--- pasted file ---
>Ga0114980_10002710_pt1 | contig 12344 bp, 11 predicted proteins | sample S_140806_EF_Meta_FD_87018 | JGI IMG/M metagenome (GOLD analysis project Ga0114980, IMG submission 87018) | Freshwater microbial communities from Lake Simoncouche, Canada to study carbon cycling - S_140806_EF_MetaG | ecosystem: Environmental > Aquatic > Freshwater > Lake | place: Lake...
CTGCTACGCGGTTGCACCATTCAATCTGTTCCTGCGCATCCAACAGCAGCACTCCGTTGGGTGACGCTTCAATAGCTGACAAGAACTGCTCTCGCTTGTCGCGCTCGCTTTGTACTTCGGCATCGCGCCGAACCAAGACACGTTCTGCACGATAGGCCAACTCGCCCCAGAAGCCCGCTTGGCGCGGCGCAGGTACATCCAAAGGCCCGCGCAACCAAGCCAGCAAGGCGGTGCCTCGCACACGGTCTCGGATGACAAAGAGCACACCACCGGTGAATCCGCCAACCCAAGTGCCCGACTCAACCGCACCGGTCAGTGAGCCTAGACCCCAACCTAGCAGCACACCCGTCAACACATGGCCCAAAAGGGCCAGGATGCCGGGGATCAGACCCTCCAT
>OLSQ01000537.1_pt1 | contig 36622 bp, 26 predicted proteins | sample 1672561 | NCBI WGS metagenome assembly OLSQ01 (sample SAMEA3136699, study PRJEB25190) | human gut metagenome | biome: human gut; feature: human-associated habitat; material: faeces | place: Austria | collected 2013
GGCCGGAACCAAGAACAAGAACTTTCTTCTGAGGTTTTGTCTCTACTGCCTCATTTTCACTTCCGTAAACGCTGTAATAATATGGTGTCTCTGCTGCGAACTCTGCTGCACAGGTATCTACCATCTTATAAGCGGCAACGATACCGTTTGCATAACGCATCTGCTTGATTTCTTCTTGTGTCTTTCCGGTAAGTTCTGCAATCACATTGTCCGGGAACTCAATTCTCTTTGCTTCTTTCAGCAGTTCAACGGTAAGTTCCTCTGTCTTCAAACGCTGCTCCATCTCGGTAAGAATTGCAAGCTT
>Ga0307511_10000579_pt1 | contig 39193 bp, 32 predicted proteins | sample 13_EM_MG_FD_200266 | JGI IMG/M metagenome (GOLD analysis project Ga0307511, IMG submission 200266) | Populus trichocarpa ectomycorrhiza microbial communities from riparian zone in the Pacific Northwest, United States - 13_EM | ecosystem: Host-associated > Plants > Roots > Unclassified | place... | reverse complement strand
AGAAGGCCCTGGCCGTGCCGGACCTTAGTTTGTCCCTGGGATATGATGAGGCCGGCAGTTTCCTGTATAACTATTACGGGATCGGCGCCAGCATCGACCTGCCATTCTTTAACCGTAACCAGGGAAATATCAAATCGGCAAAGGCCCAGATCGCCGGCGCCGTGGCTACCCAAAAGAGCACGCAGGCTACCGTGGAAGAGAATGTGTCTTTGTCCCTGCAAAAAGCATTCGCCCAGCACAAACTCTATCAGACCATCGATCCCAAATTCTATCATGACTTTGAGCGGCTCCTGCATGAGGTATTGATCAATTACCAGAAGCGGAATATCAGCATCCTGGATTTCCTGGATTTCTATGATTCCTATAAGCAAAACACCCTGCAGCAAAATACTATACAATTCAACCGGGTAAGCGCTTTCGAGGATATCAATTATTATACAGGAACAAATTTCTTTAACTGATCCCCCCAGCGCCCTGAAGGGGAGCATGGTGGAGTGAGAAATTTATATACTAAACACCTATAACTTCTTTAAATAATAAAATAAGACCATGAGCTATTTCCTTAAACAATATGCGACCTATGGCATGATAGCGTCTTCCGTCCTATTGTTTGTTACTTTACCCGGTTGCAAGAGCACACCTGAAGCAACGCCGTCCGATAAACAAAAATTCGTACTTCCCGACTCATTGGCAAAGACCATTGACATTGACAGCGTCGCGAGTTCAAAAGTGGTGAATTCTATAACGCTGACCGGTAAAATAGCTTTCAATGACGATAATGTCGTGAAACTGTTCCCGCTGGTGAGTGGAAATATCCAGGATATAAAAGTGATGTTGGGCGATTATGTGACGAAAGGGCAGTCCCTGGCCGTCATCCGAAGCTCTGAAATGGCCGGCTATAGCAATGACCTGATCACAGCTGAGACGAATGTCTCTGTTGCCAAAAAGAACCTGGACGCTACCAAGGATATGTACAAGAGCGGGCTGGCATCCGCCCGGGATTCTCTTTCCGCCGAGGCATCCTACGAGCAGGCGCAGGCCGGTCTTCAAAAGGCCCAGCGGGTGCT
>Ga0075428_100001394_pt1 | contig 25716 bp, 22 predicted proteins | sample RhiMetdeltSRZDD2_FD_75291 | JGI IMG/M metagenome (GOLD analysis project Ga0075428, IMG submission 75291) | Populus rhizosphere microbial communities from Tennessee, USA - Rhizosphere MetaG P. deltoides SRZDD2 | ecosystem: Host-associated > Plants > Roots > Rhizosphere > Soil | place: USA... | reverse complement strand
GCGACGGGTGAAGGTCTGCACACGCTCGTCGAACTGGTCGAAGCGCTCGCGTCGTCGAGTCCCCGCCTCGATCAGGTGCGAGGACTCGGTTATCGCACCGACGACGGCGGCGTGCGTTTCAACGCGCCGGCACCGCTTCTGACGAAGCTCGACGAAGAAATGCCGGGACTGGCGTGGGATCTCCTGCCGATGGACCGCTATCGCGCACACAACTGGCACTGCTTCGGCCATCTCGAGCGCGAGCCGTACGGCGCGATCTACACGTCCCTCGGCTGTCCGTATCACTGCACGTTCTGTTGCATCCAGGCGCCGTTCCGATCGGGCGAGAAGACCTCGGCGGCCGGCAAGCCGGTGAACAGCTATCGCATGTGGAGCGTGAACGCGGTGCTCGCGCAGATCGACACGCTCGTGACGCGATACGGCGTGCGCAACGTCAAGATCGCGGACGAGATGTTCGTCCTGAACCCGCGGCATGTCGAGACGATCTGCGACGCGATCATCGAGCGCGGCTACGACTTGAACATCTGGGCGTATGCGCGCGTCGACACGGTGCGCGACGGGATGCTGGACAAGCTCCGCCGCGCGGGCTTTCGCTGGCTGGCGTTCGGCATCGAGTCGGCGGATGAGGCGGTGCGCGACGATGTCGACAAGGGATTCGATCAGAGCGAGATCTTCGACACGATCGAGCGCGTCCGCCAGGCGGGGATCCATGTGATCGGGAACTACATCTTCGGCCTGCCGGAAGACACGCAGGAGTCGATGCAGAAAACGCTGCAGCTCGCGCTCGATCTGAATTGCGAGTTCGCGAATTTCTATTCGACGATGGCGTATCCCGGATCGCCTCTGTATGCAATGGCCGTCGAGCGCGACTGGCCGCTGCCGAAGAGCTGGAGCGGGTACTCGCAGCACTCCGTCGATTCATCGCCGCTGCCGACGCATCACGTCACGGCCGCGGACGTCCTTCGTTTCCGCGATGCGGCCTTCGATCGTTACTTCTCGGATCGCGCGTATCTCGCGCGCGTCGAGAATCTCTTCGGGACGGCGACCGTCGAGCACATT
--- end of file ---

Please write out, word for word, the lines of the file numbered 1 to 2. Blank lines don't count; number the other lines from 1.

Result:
>Ga0114980_10002710_pt1 | contig 12344 bp, 11 predicted proteins | sample S_140806_EF_Meta_FD_87018 | JGI IMG/M metagenome (GOLD analysis project Ga0114980, IMG submission 87018) | Freshwater microbial communities from Lake Simoncouche, Canada to study carbon cycling - S_140806_EF_MetaG | ecosystem: Environmental > Aquatic > Freshwater > Lake | place: Lake...
CTGCTACGCGGTTGCACCATTCAATCTGTTCCTGCGCATCCAACAGCAGCACTCCGTTGGGTGACGCTTCAATAGCTGACAAGAACTGCTCTCGCTTGTCGCGCTCGCTTTGTACTTCGGCATCGCGCCGAACCAAGACACGTTCTGCACGATAGGCCAACTCGCCCCAGAAGCCCGCTTGGCGCGGCGCAGGTACATCCAAAGGCCCGCGCAACCAAGCCAGCAAGGCGGTGCCTCGCACACGGTCTCGGATGACAAAGAGCACACCACCGGTGAATCCGCCAACCCAAGTGCCCGACTCAACCGCACCGGTCAGTGAGCCTAGACCCCAACCTAGCAGCACACCCGTCAACACATGGCCCAAAAGGGCCAGGATGCCGGGGATCAGACCCTCCAT